Gut survival: a new E. coli protein player
Posted on August 29, 2012 by Greg Potter, Dalhousie University, Canada
During a routine trip to the supermarket, consumers today can easily purchase foods sourced from all corners of the globe. Our supply does not come without its share of problems though; food safety has become harder to control with the increasingly complex food trade network. Consumption of contaminated foods can lead to widespread sickness and even deaths and food-borne illness costs the UK an estimated £2 billion each year. In many instances, the bacteria identified as the cause of these illnesses are strains of Escherichia coli.
Most forms of E. coli are harmless to humans, and form part of the normal gut flora of warm-blooded animals. E. coli O157:H7, however, is not one of these harmless strains. This bacterium can cause severe diarrhoea, and in some young children and elderly people, infection leads to a deadly condition called hemolytic uremic syndrome.
E. coli O157:H7 typically enters the body when contaminated foods are consumed. Before the bacteria can multiply, they must survive the acidic environment in the stomach and bind to cells in the large intestine. Bacteriologists studying E. coli O157:H7 recently investigated a new adhesion protein named YadK that is believed to improve chances of bacterial survival and growth following passage through the stomach. The research paper is published in the September issue of the journal Microbiology.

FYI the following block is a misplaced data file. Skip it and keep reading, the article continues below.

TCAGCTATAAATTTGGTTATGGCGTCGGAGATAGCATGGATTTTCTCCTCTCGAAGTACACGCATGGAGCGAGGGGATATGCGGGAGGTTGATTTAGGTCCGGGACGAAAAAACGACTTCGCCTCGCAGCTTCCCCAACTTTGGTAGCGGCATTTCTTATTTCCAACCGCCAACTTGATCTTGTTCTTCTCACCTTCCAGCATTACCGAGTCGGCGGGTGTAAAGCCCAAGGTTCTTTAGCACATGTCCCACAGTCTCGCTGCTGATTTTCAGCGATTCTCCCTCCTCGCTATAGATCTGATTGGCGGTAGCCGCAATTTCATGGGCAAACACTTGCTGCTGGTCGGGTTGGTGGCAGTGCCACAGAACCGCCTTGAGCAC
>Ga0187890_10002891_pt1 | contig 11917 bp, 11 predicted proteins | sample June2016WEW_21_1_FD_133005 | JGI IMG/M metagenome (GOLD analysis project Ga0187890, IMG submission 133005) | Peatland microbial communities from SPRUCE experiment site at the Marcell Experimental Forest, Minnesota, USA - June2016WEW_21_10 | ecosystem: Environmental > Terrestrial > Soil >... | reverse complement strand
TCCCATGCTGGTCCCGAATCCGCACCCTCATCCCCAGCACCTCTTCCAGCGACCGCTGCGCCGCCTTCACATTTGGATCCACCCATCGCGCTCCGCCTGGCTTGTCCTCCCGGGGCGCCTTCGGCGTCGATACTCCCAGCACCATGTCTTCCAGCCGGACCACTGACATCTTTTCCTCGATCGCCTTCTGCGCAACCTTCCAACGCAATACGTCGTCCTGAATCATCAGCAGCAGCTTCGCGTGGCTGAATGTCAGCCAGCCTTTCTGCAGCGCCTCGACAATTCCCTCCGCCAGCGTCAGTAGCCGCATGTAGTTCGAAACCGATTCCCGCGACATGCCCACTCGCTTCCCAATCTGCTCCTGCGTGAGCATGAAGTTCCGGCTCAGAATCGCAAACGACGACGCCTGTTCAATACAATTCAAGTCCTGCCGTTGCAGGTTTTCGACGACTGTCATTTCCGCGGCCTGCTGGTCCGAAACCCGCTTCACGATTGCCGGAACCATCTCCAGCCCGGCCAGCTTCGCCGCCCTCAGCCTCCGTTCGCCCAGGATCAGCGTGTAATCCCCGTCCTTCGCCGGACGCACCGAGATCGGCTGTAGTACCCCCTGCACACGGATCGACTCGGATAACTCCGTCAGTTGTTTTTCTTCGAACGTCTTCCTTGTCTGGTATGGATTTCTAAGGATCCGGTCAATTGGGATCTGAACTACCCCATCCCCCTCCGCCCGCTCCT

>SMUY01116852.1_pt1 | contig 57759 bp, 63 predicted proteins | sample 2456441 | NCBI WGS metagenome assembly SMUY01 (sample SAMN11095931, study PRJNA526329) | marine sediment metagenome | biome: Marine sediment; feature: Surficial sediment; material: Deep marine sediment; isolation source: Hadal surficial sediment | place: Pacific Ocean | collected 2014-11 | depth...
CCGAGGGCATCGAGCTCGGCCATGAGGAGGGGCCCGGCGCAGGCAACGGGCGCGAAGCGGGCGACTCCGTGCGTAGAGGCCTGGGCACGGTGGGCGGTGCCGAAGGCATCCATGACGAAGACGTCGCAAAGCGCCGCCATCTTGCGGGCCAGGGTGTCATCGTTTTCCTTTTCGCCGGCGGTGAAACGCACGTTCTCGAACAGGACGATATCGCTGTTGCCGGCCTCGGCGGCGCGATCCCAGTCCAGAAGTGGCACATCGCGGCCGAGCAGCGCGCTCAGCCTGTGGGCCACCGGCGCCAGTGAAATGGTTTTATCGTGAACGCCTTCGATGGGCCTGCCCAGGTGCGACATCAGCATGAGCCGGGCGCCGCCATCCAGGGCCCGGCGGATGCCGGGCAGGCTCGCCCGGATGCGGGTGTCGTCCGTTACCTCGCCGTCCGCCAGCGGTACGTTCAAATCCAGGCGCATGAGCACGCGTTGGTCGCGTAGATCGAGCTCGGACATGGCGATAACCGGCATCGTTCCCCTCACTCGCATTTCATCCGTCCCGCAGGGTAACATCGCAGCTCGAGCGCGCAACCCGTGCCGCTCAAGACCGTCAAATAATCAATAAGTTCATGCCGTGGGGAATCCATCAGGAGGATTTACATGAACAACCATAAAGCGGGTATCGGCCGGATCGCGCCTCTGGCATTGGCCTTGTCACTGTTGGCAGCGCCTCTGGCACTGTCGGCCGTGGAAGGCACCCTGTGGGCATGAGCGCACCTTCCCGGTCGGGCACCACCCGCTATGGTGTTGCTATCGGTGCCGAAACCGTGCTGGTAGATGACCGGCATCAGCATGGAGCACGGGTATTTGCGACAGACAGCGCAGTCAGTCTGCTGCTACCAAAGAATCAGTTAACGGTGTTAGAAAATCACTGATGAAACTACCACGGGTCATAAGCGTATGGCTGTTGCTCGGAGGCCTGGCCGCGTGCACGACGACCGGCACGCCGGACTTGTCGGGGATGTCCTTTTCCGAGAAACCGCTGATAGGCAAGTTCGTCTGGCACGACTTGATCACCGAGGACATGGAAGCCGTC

Initial genetic studies indicated that E. coli O157:H7 started producing higher levels of certain proteins during acid stress. The researchers found that in acidic conditions twice the amount of YadK was produced compared to non-acidic conditions. Immunological techniques were employed to inhibit contact between YadK from acid-stressed E. coli O157:H7 and intestinal cell cultures. This made the bacteria significantly less able to attach to intestinal cells.
Until now, YadK had not been recognized as an important protein for E. coli O157:H7 cell adhesion following acid stress. However, this study indicates that this protein may help E. coli O157:H7 to initiate infection once inside the human body. The safety of our food supply relies strongly on the work of microbiologists conducting basic scientific research on bacterial proteins such as YadK. Ultimately, this type of research has the potential to lead to more effective microbial detection techniques in our increasingly complex food chain, and strategies to prevent food-borne pathogens entering the food chain in the first place.